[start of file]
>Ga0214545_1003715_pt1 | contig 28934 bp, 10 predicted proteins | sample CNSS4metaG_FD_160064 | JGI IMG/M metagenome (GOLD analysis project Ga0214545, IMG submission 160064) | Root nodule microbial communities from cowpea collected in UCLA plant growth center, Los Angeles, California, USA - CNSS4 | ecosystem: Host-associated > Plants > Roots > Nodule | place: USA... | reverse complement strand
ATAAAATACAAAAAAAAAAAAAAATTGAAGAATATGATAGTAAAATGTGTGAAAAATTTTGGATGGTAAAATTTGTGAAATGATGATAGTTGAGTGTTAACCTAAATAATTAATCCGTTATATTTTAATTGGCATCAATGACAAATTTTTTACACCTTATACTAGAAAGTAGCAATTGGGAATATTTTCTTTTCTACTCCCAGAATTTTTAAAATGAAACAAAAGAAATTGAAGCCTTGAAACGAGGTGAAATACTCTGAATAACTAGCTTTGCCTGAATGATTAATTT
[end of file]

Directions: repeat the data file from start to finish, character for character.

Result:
>Ga0214545_1003715_pt1 | contig 28934 bp, 10 predicted proteins | sample CNSS4metaG_FD_160064 | JGI IMG/M metagenome (GOLD analysis project Ga0214545, IMG submission 160064) | Root nodule microbial communities from cowpea collected in UCLA plant growth center, Los Angeles, California, USA - CNSS4 | ecosystem: Host-associated > Plants > Roots > Nodule | place: USA... | reverse complement strand
ATAAAATACAAAAAAAAAAAAAAATTGAAGAATATGATAGTAAAATGTGTGAAAAATTTTGGATGGTAAAATTTGTGAAATGATGATAGTTGAGTGTTAACCTAAATAATTAATCCGTTATATTTTAATTGGCATCAATGACAAATTTTTTACACCTTATACTAGAAAGTAGCAATTGGGAATATTTTCTTTTCTACTCCCAGAATTTTTAAAATGAAACAAAAGAAATTGAAGCCTTGAAACGAGGTGAAATACTCTGAATAACTAGCTTTGCCTGAATGATTAATTT